provoke Meaning in the Cambridge English Dictionary
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Meaning of “provoke” in the English Dictionary

"provoke" in British English

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provokeverb [T]

uk   /prəˈvəʊk/  us   /-ˈvoʊk/

provoke verb [T] (CAUSE REACTION)

C2 to ​cause a ​reaction, ​especially a ​negative one: The ​prospect of ​increasedprices has already provoked an ​outcry. Test ​results provoked ​worries that the ​reactor could ​overheat.
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provoke verb [T] (MAKE ANGRY)

C2 to make or ​try to make a ​person or an ​animalangry: It was a vicious-looking ​dog and I didn't ​want to provoke it. He was ​clearlytrying to get at me but I ​refused to be provoked. I was provoked into the ​argument.
(Definition of provoke from the Cambridge Advanced Learner’s Dictionary & Thesaurus © Cambridge University Press)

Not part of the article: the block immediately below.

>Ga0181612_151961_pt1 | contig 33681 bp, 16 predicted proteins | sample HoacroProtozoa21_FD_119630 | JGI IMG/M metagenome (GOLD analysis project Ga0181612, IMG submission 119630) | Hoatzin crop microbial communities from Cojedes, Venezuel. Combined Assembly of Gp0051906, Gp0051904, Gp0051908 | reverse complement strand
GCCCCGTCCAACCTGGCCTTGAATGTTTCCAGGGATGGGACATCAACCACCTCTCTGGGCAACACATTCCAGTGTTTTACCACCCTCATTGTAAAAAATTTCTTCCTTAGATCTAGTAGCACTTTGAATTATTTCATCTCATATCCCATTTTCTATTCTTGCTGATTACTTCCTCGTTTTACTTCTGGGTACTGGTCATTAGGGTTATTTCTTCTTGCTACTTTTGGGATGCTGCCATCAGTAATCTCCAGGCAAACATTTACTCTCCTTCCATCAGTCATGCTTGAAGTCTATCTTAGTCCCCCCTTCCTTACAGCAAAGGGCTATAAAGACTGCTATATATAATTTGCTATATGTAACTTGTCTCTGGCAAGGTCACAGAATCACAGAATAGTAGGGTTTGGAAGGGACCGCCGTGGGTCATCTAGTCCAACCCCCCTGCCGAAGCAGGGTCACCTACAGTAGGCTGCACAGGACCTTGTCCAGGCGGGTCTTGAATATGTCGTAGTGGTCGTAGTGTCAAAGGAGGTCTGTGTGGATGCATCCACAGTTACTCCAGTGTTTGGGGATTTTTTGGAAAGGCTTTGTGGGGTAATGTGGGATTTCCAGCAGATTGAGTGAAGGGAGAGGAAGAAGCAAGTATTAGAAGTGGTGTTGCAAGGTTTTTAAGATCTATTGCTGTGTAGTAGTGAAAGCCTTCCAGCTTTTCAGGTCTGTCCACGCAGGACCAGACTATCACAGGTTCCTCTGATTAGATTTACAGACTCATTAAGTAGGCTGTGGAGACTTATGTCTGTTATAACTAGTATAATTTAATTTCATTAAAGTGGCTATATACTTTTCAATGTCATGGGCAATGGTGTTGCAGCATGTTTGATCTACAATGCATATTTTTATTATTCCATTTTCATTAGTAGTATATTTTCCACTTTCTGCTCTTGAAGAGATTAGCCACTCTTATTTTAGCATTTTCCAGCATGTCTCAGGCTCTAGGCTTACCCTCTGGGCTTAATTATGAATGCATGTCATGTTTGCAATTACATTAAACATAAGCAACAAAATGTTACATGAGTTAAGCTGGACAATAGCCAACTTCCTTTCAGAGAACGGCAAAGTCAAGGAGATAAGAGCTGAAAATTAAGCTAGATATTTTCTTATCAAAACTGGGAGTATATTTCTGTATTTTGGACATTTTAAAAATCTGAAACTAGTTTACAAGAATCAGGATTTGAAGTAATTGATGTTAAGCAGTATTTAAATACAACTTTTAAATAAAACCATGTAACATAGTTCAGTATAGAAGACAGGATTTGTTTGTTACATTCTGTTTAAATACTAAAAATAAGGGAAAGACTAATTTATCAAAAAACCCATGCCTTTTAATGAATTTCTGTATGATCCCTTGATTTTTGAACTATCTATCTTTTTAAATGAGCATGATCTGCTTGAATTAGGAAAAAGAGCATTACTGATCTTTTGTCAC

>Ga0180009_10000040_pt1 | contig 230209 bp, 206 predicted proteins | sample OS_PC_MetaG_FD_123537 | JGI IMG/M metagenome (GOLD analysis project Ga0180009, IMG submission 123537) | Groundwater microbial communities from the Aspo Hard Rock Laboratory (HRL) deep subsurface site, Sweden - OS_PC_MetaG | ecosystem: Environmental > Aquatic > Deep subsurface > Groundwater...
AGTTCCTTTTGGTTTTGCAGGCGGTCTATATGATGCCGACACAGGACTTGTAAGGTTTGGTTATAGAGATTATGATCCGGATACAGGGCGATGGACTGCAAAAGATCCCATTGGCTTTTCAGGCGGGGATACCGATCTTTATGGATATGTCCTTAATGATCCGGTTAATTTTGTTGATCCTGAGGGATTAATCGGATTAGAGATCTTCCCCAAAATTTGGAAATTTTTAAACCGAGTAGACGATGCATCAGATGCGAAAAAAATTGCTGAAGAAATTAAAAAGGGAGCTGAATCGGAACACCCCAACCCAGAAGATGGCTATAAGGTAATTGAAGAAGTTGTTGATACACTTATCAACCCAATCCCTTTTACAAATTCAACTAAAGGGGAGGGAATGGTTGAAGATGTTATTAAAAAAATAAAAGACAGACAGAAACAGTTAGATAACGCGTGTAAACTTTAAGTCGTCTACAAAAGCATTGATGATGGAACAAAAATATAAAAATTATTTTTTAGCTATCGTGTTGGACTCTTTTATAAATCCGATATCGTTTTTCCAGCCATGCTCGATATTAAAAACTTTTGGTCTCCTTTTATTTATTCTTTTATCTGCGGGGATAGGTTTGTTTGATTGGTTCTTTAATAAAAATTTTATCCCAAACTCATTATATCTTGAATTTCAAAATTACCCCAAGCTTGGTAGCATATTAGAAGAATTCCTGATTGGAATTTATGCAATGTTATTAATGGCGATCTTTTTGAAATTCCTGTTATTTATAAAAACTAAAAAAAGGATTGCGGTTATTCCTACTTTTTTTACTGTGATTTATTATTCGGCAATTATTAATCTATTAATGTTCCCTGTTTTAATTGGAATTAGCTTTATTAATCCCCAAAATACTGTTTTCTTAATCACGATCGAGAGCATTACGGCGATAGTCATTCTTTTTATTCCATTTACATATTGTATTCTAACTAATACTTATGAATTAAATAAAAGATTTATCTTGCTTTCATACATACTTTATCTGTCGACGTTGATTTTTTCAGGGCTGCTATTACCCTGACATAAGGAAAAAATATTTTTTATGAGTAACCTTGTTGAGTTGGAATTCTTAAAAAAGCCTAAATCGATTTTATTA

"provoke" in American English

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provokeverb [T]

 us   /prəˈvoʊk/

provoke verb [T] (ANGER)

to ​try to make a ​person or an ​animalangry or ​annoyed: He was ​trying to provoke me into a ​fight.

provoke verb [T] (CAUSE REACTION)

to ​cause a ​particularreaction or ​feeling: I’m ​trying to make ​peoplethink, provoke ​theiremotions. His ​death provoked ​hugedemonstrations.
(Definition of provoke from the Cambridge Academic Content Dictionary © Cambridge University Press)
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